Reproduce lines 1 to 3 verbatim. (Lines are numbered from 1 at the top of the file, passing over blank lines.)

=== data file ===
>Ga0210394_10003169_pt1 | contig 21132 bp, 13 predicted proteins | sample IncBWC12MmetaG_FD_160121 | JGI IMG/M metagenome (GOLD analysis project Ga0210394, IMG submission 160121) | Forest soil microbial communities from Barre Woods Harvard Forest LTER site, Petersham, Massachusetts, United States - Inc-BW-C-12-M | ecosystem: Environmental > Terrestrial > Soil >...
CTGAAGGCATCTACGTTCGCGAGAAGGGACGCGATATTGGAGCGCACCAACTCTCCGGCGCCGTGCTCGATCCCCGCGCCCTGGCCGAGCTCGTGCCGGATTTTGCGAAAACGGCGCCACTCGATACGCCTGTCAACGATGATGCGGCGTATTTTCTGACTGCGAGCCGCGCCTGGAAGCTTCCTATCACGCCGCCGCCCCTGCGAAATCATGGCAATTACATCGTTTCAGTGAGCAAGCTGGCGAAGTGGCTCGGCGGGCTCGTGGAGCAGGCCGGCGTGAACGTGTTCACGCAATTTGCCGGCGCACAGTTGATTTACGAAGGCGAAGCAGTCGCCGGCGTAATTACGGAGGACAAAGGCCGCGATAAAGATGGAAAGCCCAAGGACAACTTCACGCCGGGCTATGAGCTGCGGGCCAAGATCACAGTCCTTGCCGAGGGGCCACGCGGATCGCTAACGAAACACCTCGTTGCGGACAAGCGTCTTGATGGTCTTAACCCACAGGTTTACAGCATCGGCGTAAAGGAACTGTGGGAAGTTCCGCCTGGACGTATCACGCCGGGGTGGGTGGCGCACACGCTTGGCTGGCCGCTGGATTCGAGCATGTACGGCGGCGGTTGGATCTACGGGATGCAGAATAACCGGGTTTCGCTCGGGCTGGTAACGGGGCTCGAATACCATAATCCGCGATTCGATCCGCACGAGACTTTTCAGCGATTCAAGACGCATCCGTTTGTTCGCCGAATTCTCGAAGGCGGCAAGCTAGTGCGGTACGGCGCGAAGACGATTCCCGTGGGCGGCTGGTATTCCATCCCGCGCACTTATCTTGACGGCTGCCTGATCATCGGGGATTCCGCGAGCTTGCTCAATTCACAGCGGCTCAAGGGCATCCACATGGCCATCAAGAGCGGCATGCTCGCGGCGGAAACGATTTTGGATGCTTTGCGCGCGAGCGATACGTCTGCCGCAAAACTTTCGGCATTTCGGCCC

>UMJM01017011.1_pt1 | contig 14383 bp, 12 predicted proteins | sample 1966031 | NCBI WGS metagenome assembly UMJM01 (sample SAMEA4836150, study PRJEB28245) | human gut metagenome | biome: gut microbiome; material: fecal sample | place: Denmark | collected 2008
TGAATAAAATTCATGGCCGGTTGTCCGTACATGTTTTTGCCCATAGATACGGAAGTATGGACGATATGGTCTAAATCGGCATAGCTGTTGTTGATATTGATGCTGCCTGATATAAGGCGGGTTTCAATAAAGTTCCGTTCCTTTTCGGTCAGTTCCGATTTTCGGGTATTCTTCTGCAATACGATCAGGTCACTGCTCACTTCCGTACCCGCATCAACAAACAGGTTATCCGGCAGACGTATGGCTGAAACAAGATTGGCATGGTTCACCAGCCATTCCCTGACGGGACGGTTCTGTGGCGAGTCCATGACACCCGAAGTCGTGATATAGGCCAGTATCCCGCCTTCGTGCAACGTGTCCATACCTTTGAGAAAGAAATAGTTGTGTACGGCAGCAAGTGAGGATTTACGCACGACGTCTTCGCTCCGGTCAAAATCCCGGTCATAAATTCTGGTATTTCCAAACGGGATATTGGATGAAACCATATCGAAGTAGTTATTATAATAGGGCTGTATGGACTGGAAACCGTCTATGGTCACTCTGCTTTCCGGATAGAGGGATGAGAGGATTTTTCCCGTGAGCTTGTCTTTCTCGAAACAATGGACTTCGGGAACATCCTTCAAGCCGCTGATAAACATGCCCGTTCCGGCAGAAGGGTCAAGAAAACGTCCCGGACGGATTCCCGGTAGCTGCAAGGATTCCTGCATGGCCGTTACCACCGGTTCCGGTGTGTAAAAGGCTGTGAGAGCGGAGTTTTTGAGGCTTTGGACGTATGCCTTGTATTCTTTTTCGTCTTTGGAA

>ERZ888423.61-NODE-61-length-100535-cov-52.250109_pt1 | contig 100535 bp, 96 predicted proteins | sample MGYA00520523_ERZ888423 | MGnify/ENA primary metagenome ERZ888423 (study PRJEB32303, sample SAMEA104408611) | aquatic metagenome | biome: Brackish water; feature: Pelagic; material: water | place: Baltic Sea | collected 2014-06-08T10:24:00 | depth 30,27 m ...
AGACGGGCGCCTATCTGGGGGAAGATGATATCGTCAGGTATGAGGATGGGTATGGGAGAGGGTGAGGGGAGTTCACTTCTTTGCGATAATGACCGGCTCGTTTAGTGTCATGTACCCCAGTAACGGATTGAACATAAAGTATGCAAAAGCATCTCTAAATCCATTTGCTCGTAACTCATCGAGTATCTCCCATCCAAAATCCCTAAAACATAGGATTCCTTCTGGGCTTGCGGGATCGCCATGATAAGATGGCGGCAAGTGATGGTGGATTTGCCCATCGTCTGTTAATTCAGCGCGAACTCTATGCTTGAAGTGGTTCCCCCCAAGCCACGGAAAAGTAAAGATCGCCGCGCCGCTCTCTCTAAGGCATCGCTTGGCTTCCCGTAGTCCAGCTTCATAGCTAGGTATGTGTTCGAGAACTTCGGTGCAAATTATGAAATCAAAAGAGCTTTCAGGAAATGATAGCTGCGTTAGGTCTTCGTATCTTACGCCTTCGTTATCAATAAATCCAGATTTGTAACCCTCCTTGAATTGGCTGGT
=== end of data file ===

>Ga0210394_10003169_pt1 | contig 21132 bp, 13 predicted proteins | sample IncBWC12MmetaG_FD_160121 | JGI IMG/M metagenome (GOLD analysis project Ga0210394, IMG submission 160121) | Forest soil microbial communities from Barre Woods Harvard Forest LTER site, Petersham, Massachusetts, United States - Inc-BW-C-12-M | ecosystem: Environmental > Terrestrial > Soil >...
CTGAAGGCATCTACGTTCGCGAGAAGGGACGCGATATTGGAGCGCACCAACTCTCCGGCGCCGTGCTCGATCCCCGCGCCCTGGCCGAGCTCGTGCCGGATTTTGCGAAAACGGCGCCACTCGATACGCCTGTCAACGATGATGCGGCGTATTTTCTGACTGCGAGCCGCGCCTGGAAGCTTCCTATCACGCCGCCGCCCCTGCGAAATCATGGCAATTACATCGTTTCAGTGAGCAAGCTGGCGAAGTGGCTCGGCGGGCTCGTGGAGCAGGCCGGCGTGAACGTGTTCACGCAATTTGCCGGCGCACAGTTGATTTACGAAGGCGAAGCAGTCGCCGGCGTAATTACGGAGGACAAAGGCCGCGATAAAGATGGAAAGCCCAAGGACAACTTCACGCCGGGCTATGAGCTGCGGGCCAAGATCACAGTCCTTGCCGAGGGGCCACGCGGATCGCTAACGAAACACCTCGTTGCGGACAAGCGTCTTGATGGTCTTAACCCACAGGTTTACAGCATCGGCGTAAAGGAACTGTGGGAAGTTCCGCCTGGACGTATCACGCCGGGGTGGGTGGCGCACACGCTTGGCTGGCCGCTGGATTCGAGCATGTACGGCGGCGGTTGGATCTACGGGATGCAGAATAACCGGGTTTCGCTCGGGCTGGTAACGGGGCTCGAATACCATAATCCGCGATTCGATCCGCACGAGACTTTTCAGCGATTCAAGACGCATCCGTTTGTTCGCCGAATTCTCGAAGGCGGCAAGCTAGTGCGGTACGGCGCGAAGACGATTCCCGTGGGCGGCTGGTATTCCATCCCGCGCACTTATCTTGACGGCTGCCTGATCATCGGGGATTCCGCGAGCTTGCTCAATTCACAGCGGCTCAAGGGCATCCACATGGCCATCAAGAGCGGCATGCTCGCGGCGGAAACGATTTTGGATGCTTTGCGCGCGAGCGATACGTCTGCCGCAAAACTTTCGGCATTTCGGCCC

>UMJM01017011.1_pt1 | contig 14383 bp, 12 predicted proteins | sample 1966031 | NCBI WGS metagenome assembly UMJM01 (sample SAMEA4836150, study PRJEB28245) | human gut metagenome | biome: gut microbiome; material: fecal sample | place: Denmark | collected 2008